Lost Cause

Lost Cause

Nicodemus also, who earlier had come to Jesus by night, came bringing a mixture of myrrh and aloes, about seventy-five pounds in weight. John 19:39

Having been in recovery for a few years and having seen many addicts attempt recovery, I can often predict whether someone is going to be successful in staying sober or not. Those who are honest with themselves and commit permanently to a radically different life, will do well. Those who have difficulty being honest and those whose commitment is half-hearted won’t stay in recovery very long. So, I imagine myself to be quite wise and often, I’ll deem someone to simply be a lost cause. Having been through multiple treatments and relapses, this individual just keeps repeating the same mistakes and doesn’t seem to be capable of change.

It wasn’t that long ago that I was that person. Having been to treatment twice previously, and having wasted a second and third chance, I still relapsed, losing my job and nearly my family. I know there were those who looked at me and thought, He is a lost cause. His wife should just leave him. I can’t blame them. I had those same thoughts myself. I felt hopeless. Then something happened though. In my hopelessness, I began to abandon myself and in following God, he began to change me. I’m far from perfect. I’m still deeply flawed. But today, I’m living in blessed recovery as God has radically transformed the disaster that was my life.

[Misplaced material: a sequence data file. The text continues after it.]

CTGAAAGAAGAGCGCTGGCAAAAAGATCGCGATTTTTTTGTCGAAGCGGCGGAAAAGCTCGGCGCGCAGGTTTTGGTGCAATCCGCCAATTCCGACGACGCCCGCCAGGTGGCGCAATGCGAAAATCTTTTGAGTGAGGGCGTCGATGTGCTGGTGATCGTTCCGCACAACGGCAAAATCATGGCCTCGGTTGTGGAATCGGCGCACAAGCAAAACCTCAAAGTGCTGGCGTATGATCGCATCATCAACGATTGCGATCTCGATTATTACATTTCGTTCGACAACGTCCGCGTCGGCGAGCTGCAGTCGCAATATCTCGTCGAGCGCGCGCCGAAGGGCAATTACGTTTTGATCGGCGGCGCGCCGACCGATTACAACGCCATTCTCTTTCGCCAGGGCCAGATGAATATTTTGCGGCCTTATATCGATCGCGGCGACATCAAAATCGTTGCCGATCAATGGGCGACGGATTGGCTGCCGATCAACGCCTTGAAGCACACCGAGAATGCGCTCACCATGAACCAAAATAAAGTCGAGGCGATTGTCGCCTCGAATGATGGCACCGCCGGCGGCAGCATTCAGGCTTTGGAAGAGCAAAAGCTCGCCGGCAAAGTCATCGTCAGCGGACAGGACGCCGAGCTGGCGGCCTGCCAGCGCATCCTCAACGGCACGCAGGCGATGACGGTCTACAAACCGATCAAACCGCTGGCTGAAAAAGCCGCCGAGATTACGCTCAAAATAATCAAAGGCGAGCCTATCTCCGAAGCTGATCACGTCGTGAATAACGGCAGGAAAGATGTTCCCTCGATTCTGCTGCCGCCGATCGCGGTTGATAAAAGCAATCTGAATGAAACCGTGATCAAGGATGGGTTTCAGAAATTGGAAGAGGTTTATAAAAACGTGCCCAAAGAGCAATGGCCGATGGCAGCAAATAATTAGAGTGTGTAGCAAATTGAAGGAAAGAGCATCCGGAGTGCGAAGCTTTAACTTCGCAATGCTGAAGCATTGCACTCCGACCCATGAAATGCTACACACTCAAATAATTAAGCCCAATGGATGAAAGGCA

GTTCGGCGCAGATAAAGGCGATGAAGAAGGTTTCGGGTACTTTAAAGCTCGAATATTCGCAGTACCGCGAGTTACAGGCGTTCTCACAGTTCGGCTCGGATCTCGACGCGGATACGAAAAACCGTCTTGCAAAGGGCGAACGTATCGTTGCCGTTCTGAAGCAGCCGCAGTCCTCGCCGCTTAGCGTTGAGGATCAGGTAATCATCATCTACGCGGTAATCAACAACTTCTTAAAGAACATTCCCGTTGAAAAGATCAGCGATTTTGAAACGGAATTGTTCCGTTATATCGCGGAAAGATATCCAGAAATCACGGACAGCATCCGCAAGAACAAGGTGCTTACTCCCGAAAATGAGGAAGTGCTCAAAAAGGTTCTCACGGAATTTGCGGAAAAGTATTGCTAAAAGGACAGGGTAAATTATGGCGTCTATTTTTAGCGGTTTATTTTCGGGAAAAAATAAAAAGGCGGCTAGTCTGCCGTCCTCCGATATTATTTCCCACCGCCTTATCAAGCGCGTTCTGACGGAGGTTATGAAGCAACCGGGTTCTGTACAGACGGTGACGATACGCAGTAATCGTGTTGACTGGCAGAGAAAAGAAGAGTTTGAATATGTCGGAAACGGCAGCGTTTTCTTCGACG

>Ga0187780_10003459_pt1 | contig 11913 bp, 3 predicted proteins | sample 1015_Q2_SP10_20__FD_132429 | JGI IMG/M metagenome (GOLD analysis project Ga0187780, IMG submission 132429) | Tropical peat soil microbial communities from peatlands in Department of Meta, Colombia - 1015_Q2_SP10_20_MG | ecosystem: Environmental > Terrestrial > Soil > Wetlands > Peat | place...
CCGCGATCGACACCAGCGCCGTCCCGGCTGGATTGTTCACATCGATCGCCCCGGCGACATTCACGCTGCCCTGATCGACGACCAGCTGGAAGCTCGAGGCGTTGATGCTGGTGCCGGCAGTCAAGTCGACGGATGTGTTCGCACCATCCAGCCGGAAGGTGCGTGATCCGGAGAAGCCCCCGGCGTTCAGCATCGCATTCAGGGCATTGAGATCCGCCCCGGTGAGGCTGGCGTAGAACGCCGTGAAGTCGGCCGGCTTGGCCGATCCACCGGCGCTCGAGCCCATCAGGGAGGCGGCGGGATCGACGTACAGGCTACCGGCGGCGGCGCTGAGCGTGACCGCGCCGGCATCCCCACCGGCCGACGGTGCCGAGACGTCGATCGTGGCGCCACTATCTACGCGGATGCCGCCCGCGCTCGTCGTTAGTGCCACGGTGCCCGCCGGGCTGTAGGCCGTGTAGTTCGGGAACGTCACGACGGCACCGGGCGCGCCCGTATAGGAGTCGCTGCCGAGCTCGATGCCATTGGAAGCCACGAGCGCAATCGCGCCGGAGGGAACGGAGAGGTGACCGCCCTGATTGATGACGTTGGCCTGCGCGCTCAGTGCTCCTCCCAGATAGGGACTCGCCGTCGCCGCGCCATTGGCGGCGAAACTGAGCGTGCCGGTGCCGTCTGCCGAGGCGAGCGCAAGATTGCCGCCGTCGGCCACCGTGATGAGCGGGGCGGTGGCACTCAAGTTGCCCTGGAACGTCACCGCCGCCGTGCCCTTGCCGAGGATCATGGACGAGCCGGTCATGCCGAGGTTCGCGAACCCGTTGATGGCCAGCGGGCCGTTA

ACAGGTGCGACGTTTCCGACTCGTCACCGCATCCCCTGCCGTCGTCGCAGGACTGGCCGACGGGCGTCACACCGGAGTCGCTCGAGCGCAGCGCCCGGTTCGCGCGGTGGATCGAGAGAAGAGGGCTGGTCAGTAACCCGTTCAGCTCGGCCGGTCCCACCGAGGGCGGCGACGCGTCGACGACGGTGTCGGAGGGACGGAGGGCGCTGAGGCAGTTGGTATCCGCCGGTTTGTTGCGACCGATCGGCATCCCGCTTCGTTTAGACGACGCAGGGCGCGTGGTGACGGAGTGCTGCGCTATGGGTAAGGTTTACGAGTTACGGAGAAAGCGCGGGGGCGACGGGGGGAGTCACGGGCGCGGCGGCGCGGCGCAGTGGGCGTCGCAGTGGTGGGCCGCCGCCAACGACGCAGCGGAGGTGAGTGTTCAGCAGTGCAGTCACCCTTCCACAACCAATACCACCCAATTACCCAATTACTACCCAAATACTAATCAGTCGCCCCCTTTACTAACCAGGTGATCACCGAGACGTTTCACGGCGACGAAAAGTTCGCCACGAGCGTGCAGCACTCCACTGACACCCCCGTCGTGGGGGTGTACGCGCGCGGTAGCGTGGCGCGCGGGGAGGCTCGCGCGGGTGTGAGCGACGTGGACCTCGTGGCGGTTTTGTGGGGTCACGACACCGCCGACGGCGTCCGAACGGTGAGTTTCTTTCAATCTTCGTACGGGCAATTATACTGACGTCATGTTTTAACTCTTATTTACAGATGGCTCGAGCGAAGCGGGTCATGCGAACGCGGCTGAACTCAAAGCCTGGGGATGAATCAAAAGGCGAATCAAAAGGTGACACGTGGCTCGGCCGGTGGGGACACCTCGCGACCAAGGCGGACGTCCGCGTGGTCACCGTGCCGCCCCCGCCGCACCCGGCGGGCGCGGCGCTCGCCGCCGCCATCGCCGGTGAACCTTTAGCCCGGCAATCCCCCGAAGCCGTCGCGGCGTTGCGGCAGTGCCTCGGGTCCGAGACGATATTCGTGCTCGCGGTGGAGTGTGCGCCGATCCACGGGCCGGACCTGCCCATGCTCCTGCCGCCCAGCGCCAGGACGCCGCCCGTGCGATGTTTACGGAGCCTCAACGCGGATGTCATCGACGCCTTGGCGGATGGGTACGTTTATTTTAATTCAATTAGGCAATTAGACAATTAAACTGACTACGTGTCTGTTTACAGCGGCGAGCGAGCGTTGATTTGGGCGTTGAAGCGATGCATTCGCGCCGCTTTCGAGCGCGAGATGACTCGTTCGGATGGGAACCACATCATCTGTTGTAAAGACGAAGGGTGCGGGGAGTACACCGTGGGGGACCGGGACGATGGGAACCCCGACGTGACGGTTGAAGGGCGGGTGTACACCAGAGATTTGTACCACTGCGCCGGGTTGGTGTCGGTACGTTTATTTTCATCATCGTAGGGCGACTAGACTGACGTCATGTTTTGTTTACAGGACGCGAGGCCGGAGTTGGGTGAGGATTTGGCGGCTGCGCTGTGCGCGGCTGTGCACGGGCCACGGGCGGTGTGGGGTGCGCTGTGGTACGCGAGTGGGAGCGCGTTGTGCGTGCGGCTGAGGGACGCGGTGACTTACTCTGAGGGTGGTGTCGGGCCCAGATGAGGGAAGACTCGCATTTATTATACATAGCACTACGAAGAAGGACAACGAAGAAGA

Today’s passage briefly mentions another unlikely transformation. Back at the beginning of the gospel of John, we’re told how Nicodemus, a Pharisee, came to Christ under cover of night to speak with him. The Pharisees, as a group, opposed Jesus, wanting him dead. Followers of Christ probably considered Nicodemus, as a Pharisee, to be a lost cause. Nicodemus sought Christ though, and in today’s passage, we’re told how he cared for his body after his crucifixion. Though the Pharisees were bitter enemies of Jesus, Nicodemus risked reputation and status to love and care for him, even after his death. An unlikely convert, Nicodemus believed in Christ.

We know those who seem like lost causes. Our job isn’t to judge though, but rather to pray and to be obedient in sharing God’s love, even with those whom we think incapable of change. Fortunately for me, God loves saving even those who seem utterly hopeless.

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